I've already had a number of friends invite me out to meet up for drinks outside, as the new rules say you can, but I'm not comfortable doing so - I'm fully vaccinated but the idea still makes me way too anxious. Do I need to get over this?
A: The now much-discussed "picnic rule" has certainly caused a lot of anxiety - and fair enough. One thing we know from previous experiences of coming down Covid alert levels is these changes lead to spikes in anxiety. It can take some time to readjust to the freedoms.
There is also little question that since Monday the world feels a little scarier as we "transition" and start to tolerate endemic Covid-19.
So, do you need to get over this? No, and just because you can meet up with people certainly doesn't mean you have to.
On the other hand, we also know that one of the hardest things for many throughout this lockdown has been the lack of connection with our nearest and dearest - and after seven weeks the novelty of Zoom catch-ups has well and truly worn off.
The challenge all the way through this pandemic has been balancing anxiety - the fear that grows out of proportion - with the realistic need for caution.
We need to trust the science and the official advice, and we also need to make our own fact-based decisions about what level of risk we might choose to engage in.
We know from studies around the world that transmission of Covid, between people who are vaccinated and gathering in small groups outside, is highly unlikely. That's why the public health experts have recommended this change.
However, when it comes to whether or not you're prepared to tolerate that level of risk - you get to decide, and more generally you get to decide how quickly you want to challenge yourself to get back out in the world.
You also get to decide whether you're comfortable with people who aren't fully vaccinated yet, who may have large bubbles, may be essential frontline health workers, or may already be racing around socialising with lots of different people at this early stage.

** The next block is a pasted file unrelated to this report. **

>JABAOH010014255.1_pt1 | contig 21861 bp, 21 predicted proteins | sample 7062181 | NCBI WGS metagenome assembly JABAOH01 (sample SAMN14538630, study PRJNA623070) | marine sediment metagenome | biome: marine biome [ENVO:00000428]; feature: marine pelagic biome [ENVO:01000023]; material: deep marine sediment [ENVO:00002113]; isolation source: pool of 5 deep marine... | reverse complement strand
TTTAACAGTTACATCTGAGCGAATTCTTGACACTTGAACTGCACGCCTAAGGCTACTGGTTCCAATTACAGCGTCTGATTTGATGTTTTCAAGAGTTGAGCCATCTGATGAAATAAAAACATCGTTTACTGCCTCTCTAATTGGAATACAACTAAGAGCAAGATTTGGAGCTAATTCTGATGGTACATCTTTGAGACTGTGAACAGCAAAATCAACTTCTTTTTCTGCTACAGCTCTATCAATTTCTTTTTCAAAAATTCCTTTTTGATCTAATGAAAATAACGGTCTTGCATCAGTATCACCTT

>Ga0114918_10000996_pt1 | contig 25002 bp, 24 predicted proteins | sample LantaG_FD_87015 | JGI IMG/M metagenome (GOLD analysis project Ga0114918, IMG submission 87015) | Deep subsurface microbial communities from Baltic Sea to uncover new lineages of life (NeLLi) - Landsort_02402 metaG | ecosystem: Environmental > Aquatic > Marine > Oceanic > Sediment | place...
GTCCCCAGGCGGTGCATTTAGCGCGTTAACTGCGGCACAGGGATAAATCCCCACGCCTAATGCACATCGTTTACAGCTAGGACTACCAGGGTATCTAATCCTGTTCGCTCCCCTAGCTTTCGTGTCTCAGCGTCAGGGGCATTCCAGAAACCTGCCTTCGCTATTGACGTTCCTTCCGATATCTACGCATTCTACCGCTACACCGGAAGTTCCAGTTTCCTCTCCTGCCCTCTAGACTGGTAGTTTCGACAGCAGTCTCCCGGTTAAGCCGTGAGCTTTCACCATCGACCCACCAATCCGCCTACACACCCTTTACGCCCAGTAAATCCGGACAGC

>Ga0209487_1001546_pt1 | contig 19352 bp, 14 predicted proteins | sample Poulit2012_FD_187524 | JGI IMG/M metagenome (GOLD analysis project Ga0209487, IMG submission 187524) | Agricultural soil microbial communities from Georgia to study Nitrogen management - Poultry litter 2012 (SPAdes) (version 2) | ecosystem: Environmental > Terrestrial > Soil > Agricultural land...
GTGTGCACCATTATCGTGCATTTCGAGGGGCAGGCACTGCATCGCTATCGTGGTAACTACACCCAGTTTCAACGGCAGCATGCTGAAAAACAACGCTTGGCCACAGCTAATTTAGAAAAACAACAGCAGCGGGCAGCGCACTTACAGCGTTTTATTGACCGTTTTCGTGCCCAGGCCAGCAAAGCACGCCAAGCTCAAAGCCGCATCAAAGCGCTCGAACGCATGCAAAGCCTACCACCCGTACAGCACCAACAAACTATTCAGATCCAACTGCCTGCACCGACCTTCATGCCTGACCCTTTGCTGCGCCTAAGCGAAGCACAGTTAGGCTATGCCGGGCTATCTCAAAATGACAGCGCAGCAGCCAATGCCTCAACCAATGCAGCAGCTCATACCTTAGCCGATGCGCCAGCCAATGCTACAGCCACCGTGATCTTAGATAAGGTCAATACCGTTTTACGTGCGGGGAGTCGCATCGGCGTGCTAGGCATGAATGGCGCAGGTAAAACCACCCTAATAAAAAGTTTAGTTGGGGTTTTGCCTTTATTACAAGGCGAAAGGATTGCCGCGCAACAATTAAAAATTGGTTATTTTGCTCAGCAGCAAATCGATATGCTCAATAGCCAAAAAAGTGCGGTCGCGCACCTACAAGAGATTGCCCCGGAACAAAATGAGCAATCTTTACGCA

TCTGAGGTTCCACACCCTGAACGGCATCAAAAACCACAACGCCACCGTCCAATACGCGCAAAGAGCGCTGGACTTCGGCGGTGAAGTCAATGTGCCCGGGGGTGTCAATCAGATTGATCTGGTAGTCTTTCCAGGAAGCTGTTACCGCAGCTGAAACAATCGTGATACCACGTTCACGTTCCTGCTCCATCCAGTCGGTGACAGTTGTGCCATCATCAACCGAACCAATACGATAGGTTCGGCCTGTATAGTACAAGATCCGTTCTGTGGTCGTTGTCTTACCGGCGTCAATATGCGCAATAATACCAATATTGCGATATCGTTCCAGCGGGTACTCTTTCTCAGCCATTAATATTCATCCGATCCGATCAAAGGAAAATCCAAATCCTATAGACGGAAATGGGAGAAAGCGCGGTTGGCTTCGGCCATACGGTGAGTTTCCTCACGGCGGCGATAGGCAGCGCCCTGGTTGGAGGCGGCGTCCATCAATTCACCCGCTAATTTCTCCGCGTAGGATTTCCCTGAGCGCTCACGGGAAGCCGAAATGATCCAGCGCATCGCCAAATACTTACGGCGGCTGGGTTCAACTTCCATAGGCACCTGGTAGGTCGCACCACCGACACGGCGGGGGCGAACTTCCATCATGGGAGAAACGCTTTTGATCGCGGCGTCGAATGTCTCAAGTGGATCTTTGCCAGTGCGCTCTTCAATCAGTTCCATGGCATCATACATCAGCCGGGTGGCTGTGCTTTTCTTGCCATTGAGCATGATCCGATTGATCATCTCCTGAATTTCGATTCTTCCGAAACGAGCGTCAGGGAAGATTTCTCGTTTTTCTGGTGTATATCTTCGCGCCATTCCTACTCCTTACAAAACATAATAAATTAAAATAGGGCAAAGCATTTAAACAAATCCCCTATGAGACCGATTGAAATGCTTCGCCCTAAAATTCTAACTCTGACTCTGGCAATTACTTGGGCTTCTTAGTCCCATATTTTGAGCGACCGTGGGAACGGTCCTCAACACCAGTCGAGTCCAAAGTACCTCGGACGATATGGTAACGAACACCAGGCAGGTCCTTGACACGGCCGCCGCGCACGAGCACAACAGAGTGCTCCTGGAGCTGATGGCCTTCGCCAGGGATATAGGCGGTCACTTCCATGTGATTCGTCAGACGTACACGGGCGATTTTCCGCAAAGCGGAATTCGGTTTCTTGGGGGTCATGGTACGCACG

This might involve some new - and difficult - conversations. Conversations we're not used to having with our friends and family. But conversations, particularly about vaccinating, that are now necessary.
Under the "Level" system, it's always been clear what we can and can't do. It hasn't been subject to individual choice, and largely we've all signed up for that certainty in exchange for a sense of safety.
Now, gradually, more responsibility is being handed to us. To vaccinate. To decide who we want to safely socialise with, and to decide where we want to put the boundaries around our own safety.
And this will cause more uncertainty and more anxiety. Anxiety we will likely need to continue to navigate for some time yet.
It's also important we don't let these conversations lead to conflict.
Because the thing about boundaries - how we now make ourselves feel safe moving out of the longest period of restrictions we've ever experienced - is that those boundaries will be different from person to person.
So if you have people in your life who aren't yet ready to "picnic", or friends who aren't ready to socialise until you've had your second vaccination (and even better waited two weeks after that) then don't judge them, and don't take it personally.
It's just what they're doing to feel safe.
Each time we have this conversation about boundaries - and our vaccination status - we normalise talking about it, and the easier it gets.
And each time we do, we may also encourage or nudge someone who may not yet have decided to vaccinate, to reconsider their decision.
We will get to 90 per cent, or higher, protected via vaccination, even if we have to do it one conversation at a time.